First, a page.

Although there is no proof of Hürrem’s or Mihrimah’s direct involvement, Ottoman sources and foreign accounts indicate that it was widely believed that the three worked first to eliminate Mustafa so as ensure the throne to Hürrem’s son and Mihrimah’s full-brother, Bayezid. The rivalry ended in a loss for the Mustafa when he was executed by his own father’s command in 1553 during the campaign against Safavid Persia because of fear of rebellion. Although this stories not based on first-hand sources, this fear of Mustafa was not unreasonable. Had Mustafa ascended to the throne, all Mihrimah’s full-brothers (Selim, Bayezid, and Cihangir) would have likely been executed, according to the fratricide custom of the Ottoman dynasty, which required all brothers of the new sultan be executed to avoid feuds among imperial siblings.
Mihrimah also became Suleiman’s advisor, his confidant and his closest relative, especially when Suleiman’s other relatives and companion death or exiled one by one, like Mustafa (executed in October 1553), Mahidevran (lost her status in the palace after Mustafa’s death), Cihangir (death in November 1553), Hürrem (death in April 1558), Rüstem (death in July 1561), Bayezid (executed in September 1561), and Gülfem (death in 1561 or 1562). After Hürrem’s death, Mihrimah took her mother’s place as her father councelor, urging him to undertake the conquest of Malta and sending him news and forwarding letters for him when he was absent from capital.
Beside her great political intelligence, Mihrimah also had access to considerable economic resources and often funded major architectural projects. She promising to build 400 galleys at her own expense to encouraged Suleiman in his campaign against Malta. When her brother ascended to the throne as Selim II, she lent him some 50,000 gold sovereigns to sate his immediate needs.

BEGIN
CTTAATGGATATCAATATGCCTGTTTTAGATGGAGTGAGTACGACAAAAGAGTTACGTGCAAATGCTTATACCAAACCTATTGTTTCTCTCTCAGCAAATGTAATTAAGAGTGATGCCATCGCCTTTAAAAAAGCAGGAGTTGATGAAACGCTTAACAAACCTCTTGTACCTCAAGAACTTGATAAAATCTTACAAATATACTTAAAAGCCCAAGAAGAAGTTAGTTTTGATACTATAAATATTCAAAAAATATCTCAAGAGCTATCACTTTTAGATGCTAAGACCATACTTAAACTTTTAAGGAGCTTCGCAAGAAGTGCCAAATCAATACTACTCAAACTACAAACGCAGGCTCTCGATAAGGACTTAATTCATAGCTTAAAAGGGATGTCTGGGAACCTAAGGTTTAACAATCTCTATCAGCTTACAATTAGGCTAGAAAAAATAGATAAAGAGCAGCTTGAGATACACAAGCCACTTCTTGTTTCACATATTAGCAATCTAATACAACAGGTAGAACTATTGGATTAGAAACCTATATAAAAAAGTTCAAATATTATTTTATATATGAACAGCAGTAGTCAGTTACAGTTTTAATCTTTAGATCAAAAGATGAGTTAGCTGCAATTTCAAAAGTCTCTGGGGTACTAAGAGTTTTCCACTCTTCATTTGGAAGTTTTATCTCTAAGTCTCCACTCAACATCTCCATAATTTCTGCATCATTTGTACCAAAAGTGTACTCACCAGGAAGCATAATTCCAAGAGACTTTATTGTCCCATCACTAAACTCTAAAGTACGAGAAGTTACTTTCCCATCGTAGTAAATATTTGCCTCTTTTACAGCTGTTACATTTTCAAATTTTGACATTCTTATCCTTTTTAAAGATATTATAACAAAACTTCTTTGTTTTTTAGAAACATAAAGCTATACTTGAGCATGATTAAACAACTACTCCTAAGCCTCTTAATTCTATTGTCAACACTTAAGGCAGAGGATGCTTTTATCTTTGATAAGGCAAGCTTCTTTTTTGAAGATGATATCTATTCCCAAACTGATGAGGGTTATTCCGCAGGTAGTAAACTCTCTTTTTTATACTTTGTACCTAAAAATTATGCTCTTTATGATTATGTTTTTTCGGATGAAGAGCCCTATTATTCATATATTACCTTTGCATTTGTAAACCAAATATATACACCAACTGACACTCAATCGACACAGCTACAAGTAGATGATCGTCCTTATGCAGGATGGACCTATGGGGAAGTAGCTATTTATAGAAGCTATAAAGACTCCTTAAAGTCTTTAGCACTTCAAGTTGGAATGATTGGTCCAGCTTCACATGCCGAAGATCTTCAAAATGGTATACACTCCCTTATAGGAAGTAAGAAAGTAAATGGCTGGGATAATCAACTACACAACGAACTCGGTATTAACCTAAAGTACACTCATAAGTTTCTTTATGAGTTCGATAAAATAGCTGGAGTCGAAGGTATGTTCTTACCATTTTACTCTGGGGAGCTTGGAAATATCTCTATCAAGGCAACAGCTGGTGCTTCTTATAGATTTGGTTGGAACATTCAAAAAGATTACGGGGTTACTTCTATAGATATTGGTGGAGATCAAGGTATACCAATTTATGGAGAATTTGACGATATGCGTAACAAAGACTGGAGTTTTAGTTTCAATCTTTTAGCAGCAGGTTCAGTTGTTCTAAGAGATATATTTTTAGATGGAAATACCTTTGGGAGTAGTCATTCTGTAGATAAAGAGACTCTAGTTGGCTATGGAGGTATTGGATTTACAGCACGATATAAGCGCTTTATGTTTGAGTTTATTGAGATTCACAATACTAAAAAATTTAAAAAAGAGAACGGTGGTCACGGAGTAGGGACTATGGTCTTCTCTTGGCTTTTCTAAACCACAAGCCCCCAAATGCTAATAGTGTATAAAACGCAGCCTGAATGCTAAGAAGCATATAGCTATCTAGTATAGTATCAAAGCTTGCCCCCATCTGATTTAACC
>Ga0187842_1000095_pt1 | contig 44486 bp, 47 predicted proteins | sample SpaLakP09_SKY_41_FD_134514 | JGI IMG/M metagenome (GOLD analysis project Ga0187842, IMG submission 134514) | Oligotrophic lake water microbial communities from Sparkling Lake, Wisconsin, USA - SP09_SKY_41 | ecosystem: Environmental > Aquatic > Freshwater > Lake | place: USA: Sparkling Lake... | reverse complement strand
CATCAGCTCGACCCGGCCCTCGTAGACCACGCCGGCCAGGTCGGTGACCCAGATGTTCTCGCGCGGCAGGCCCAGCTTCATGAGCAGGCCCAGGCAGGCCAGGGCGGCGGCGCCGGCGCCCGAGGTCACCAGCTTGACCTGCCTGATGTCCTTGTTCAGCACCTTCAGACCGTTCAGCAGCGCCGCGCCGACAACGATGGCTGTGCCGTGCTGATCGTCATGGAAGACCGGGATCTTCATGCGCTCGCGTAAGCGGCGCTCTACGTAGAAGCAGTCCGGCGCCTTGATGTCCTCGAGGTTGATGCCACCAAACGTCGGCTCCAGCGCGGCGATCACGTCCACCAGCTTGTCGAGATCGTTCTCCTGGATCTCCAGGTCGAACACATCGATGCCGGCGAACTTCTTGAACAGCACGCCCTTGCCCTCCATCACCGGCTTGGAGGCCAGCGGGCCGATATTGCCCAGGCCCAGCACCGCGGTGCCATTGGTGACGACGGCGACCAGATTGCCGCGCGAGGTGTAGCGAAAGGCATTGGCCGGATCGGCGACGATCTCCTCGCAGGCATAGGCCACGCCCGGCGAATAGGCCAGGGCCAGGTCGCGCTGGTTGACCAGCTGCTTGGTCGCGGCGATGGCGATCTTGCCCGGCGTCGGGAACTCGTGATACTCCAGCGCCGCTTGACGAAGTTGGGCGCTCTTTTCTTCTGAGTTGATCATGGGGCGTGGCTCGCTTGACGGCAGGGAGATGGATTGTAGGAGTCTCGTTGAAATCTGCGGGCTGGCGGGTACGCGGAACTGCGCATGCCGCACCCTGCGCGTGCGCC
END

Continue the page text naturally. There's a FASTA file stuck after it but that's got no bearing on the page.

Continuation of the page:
Mihrimah also sponsored a number of major architectural projects. Her most famous foundations are the two Istanbul-area mosque complexes that bear her name, both designed by her father's chief architect, Mimar Sinan. Mihrimah Sultan Mosque (Turkish: Mihrimah Sultan Camii), also known as İskele Mosque (Turkish: Iskele Camii), which is one of Üsküdar's most prominent landmarks and built between 1546 and 1548. The second mosque is also named as Mihrimah Sultan Mosque at the Edirne Gate, at the western wall of the old city of Constantinople, was one of Sinan's most imaginative designs, using new support systems and lateral spaces to increase the area available for windows. Its building took place from 1562 to 1565.
There is a myth about these two Mosques. It is said that Mimar Sinan fell in love with Mihrimah and built the smaller mosque in Edirnekapı without palace approval, on his own, dedicated to his love. The legend continues to say that on 21 March (when day time and night time are equal and Mihrimah's alleged birthday, hence the name) at the time of sunset, if you have clear view of both mosques, you will notice that as the sun sets behind the only minaret of the mosque in Edirnekapı, the moon rises between the two minarets of the mosque in Üsküdar. Even became historical debates claiming if that is real or not, this story became one of the Istanbul popular urban legend until now.
Later life and death
Mihrimah’s life was uncertain after Selim’s death in 1574. First opinion say that Mihrimah lost her all power and retired in Old Palace. Other opinion say that Mîhr-i Mâh kept her position in Topkapı Palace and sharing her power until her death with Nur-Bânû, new Valide Sultan, although her formal position, and also other imperial princesses, was under Nur-Bânû Valide Sultan, Murad’s mother, and Safiye Haseki Sultan, Murad’s wife.
In popular culture
- "The Imperial House of Osman: Genealogy". Archived from the original on 2 May 2006.
- Peirce, Leslie P. (1993). The Imperial Harem: Women and Sovereignty in the Ottoman Empire. New York: Oxford University Press. ISBN 0-19-508677-5.
- Yermolenko, Galina (April 2005). "Roxolana: "The Greatest Empresse of the East". DeSales University, Center Valley, Pennsylvania.
- Yermolenko, Galina I. (1988). Roxolana in Europan Literature, History and Culture. Ashgate Publishing Limited.
- Imperial Harem : Women and Sovereignty in the Ottoman Empire 1993 by Leslie Peirce, Oxford University Press, ISBN 0-19-508677-5.